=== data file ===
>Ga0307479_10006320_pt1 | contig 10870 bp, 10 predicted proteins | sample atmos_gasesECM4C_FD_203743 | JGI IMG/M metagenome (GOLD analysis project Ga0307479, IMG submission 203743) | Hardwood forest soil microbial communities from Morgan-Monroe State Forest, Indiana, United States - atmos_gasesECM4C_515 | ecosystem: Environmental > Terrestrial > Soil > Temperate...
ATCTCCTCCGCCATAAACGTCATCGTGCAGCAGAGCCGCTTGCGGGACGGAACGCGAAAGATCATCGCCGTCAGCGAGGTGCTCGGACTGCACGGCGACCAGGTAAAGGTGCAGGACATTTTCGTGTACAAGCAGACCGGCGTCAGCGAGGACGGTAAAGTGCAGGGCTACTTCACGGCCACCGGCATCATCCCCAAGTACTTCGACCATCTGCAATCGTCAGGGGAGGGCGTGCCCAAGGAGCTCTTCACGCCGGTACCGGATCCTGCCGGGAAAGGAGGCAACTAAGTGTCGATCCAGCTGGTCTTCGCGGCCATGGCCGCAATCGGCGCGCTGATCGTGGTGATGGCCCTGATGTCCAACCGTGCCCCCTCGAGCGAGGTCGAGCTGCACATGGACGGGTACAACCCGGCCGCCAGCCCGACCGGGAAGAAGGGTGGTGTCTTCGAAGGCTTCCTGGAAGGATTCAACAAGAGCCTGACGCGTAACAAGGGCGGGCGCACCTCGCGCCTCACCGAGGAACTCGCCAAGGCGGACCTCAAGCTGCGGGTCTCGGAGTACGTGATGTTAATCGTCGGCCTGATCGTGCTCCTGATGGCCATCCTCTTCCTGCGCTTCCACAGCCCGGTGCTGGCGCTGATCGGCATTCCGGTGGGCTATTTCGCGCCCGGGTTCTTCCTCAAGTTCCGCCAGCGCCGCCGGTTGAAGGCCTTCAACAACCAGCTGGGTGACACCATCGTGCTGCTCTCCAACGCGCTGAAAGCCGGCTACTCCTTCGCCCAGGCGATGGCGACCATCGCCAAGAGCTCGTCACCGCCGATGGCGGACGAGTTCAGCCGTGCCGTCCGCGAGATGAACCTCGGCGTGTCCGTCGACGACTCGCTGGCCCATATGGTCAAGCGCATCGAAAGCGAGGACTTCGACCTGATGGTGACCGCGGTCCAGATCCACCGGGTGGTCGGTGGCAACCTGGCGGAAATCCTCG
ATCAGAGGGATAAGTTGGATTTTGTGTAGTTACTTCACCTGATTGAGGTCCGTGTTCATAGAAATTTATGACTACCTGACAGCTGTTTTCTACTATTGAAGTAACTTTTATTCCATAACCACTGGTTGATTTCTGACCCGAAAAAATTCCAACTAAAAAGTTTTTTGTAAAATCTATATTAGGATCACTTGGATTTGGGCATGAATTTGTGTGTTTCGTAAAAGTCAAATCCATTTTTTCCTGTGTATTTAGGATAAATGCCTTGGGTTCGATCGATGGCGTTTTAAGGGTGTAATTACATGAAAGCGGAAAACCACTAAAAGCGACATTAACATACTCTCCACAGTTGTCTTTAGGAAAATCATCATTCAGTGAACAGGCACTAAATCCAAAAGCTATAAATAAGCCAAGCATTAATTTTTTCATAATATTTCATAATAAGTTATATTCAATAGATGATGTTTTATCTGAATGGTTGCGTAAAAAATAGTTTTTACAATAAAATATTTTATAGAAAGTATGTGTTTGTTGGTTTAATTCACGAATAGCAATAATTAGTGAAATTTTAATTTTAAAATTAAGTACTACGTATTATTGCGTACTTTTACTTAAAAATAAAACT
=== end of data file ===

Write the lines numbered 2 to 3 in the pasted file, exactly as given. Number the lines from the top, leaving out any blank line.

ATCTCCTCCGCCATAAACGTCATCGTGCAGCAGAGCCGCTTGCGGGACGGAACGCGAAAGATCATCGCCGTCAGCGAGGTGCTCGGACTGCACGGCGACCAGGTAAAGGTGCAGGACATTTTCGTGTACAAGCAGACCGGCGTCAGCGAGGACGGTAAAGTGCAGGGCTACTTCACGGCCACCGGCATCATCCCCAAGTACTTCGACCATCTGCAATCGTCAGGGGAGGGCGTGCCCAAGGAGCTCTTCACGCCGGTACCGGATCCTGCCGGGAAAGGAGGCAACTAAGTGTCGATCCAGCTGGTCTTCGCGGCCATGGCCGCAATCGGCGCGCTGATCGTGGTGATGGCCCTGATGTCCAACCGTGCCCCCTCGAGCGAGGTCGAGCTGCACATGGACGGGTACAACCCGGCCGCCAGCCCGACCGGGAAGAAGGGTGGTGTCTTCGAAGGCTTCCTGGAAGGATTCAACAAGAGCCTGACGCGTAACAAGGGCGGGCGCACCTCGCGCCTCACCGAGGAACTCGCCAAGGCGGACCTCAAGCTGCGGGTCTCGGAGTACGTGATGTTAATCGTCGGCCTGATCGTGCTCCTGATGGCCATCCTCTTCCTGCGCTTCCACAGCCCGGTGCTGGCGCTGATCGGCATTCCGGTGGGCTATTTCGCGCCCGGGTTCTTCCTCAAGTTCCGCCAGCGCCGCCGGTTGAAGGCCTTCAACAACCAGCTGGGTGACACCATCGTGCTGCTCTCCAACGCGCTGAAAGCCGGCTACTCCTTCGCCCAGGCGATGGCGACCATCGCCAAGAGCTCGTCACCGCCGATGGCGGACGAGTTCAGCCGTGCCGTCCGCGAGATGAACCTCGGCGTGTCCGTCGACGACTCGCTGGCCCATATGGTCAAGCGCATCGAAAGCGAGGACTTCGACCTGATGGTGACCGCGGTCCAGATCCACCGGGTGGTCGGTGGCAACCTGGCGGAAATCCTCG
ATCAGAGGGATAAGTTGGATTTTGTGTAGTTACTTCACCTGATTGAGGTCCGTGTTCATAGAAATTTATGACTACCTGACAGCTGTTTTCTACTATTGAAGTAACTTTTATTCCATAACCACTGGTTGATTTCTGACCCGAAAAAATTCCAACTAAAAAGTTTTTTGTAAAATCTATATTAGGATCACTTGGATTTGGGCATGAATTTGTGTGTTTCGTAAAAGTCAAATCCATTTTTTCCTGTGTATTTAGGATAAATGCCTTGGGTTCGATCGATGGCGTTTTAAGGGTGTAATTACATGAAAGCGGAAAACCACTAAAAGCGACATTAACATACTCTCCACAGTTGTCTTTAGGAAAATCATCATTCAGTGAACAGGCACTAAATCCAAAAGCTATAAATAAGCCAAGCATTAATTTTTTCATAATATTTCATAATAAGTTATATTCAATAGATGATGTTTTATCTGAATGGTTGCGTAAAAAATAGTTTTTACAATAAAATATTTTATAGAAAGTATGTGTTTGTTGGTTTAATTCACGAATAGCAATAATTAGTGAAATTTTAATTTTAAAATTAAGTACTACGTATTATTGCGTACTTTTACTTAAAAATAAAACT